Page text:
“They were married over 25 years, and these letters show a great tenderness by de Sade toward his wife,” Laborde said.

“Contrary to what has been written about him in the past, he was a good husband. Sure, he went to bordellos, but so did his relatives and friends. At that time you weren’t considered a ‘real man’ unless you frequented ‘houses of pleasure.’ ”

What de Sade saw in these bordellos, Laborde said, provided much of the background for his more notorious books.


Laborde’s unlikely crusade began in the late ‘60s when she accidentally stumbled onto the writings of de Sade while doing postdoctoral research in France, where de Sade’s works had been banned until 1961.

In the intervening 15 years, Laborde has learned much, she said, that debunks de Sade’s reputation as a sexual misfit. De Sade was not a sadist; he was not even a libertine, Laborde said.

Her research shows he was merely an observer and not a participant in the unrestrained, sexually diverse life which was endemic among France’s nobility, until many of them followed Marie Antoinette and her husband King Louis XVI to the guillotine in revolutionary France of the 1790s.

“His works were a criticism of the excess of cruelty, lust for power and excess of sexual activity that marked his age,” Laborde said. “In my research I am confronting a de Sade who is very different from the man I thought he was.”


A Distorted view

How then have we come to have such a distorted view of de Sade?

“There were others at the time who were writing pornography as bad as de Sade’s, but none had a reputation as bad as his,” Laborde said in recalling her introduction to de Sade’s works 15 years ago. “I wondered why he, and not others, had earned this kind of reputation.”

According to Laborde, our view of de Sade stems from a massive cover-up perpetuated by his family to hide their own wrongdoing. His family trumped up charges of sexual misconduct against de Sade in order to keep him locked away in prisons and insane asylums for a large chunk of his adult life because they wanted control over his money. Indeed, someone subsequently altered the de Sade family tree to delete the marquis.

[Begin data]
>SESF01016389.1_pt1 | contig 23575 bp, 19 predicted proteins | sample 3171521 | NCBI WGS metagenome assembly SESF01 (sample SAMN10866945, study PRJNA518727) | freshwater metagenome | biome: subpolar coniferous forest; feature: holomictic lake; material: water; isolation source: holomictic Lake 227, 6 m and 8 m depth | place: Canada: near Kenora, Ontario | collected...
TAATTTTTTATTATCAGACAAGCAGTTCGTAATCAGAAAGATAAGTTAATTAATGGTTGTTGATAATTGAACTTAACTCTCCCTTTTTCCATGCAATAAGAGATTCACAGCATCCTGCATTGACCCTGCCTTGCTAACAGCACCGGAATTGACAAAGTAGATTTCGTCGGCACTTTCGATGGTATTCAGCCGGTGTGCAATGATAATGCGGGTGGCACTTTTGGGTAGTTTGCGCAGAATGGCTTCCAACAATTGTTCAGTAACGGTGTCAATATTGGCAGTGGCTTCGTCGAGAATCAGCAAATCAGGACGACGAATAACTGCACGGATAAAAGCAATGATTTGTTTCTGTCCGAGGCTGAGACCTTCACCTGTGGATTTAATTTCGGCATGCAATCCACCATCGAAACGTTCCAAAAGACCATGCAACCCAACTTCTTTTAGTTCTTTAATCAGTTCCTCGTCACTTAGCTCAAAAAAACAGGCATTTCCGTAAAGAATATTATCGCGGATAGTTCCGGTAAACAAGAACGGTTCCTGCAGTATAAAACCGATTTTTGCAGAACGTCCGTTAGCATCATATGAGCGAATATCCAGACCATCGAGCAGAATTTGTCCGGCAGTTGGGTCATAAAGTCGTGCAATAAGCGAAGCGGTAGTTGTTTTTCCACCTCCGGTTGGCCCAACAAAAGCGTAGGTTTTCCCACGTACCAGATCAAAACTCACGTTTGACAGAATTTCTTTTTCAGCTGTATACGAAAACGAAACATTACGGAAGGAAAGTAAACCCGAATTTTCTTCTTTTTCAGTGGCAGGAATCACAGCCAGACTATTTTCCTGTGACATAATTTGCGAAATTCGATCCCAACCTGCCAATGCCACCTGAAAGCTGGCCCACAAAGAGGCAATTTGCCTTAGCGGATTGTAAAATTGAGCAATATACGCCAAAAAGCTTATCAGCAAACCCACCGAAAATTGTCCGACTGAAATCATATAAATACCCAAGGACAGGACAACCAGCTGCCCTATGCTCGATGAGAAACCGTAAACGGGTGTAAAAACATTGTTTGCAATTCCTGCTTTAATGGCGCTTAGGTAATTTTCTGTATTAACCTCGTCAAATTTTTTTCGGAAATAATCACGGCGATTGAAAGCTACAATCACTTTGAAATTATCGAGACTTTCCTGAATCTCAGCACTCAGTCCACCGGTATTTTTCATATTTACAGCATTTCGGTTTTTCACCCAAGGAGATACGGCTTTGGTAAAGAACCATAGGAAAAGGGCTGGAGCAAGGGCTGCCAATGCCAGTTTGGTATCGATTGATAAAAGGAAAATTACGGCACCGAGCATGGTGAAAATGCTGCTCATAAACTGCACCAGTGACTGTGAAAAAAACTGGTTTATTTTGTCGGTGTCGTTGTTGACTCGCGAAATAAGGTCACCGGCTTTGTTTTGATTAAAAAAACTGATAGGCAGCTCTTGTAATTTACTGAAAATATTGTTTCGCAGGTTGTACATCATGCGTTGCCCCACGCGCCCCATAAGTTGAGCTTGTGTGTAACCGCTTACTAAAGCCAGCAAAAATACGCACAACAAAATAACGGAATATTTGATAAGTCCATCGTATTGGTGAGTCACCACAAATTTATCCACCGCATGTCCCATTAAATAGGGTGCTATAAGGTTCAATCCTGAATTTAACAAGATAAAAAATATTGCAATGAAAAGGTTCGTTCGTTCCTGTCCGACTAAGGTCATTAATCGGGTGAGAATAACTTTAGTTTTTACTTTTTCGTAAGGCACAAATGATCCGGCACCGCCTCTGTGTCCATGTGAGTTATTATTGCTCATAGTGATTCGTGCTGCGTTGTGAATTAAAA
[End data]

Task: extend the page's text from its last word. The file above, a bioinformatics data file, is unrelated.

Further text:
In 1814, when de Sade died in an insane asylum at Charenton, his younger son went there and burned everything he could. Laborde said she and other scholars now agree that the son clearly intended to erase all traces of the father. But for some inexplicable reason, the son failed to destroy five large trunks filled with letters and manuscripts.

Trunks Secreted Away

These trunks remained secreted away in the family’s ancestral chateau 60 miles outside Paris for more than a century until de Sade’s great-great-great-grandson happened upon them in 1946 while cleaning up the debris left by the Germans, who had occupied the chateau during World War II.

It took almost two decades more for the de Sade family to convince the French government to lift its ban on the marquis’s works so that they could be studied by scholars such as Laborde.


When academic researchers began examining these works--and others by the marquis that had been hidden for nearly two centuries in libraries throughout France--it became clear that de Sade’s reputation had become sullied by biographers who confused the exploits of his fictional characters with de Sade’s own life, Laborde said.

Laborde is not alone in her reassessment of de Sade. While his best-known works, “Justine” and “The 120 Days of Sodom,” have shocked readers for a century and a half, de Sade is now increasingly viewed, in France and abroad, as a significant political writer.

Ronald Hayman, author of the biography “De Sade,” writes that he considers the infamous author “a key figure in the history of modernism and, above all, in the history of alienation.”

Laborde said: “De Sade was a highly educated, brilliant man. But you have to wait until the 20th Century to understand what he meant.


“He was criticizing a society in which men abused women. In the 20th Century, unlike the 18th, we can see that this is not a natural condition.”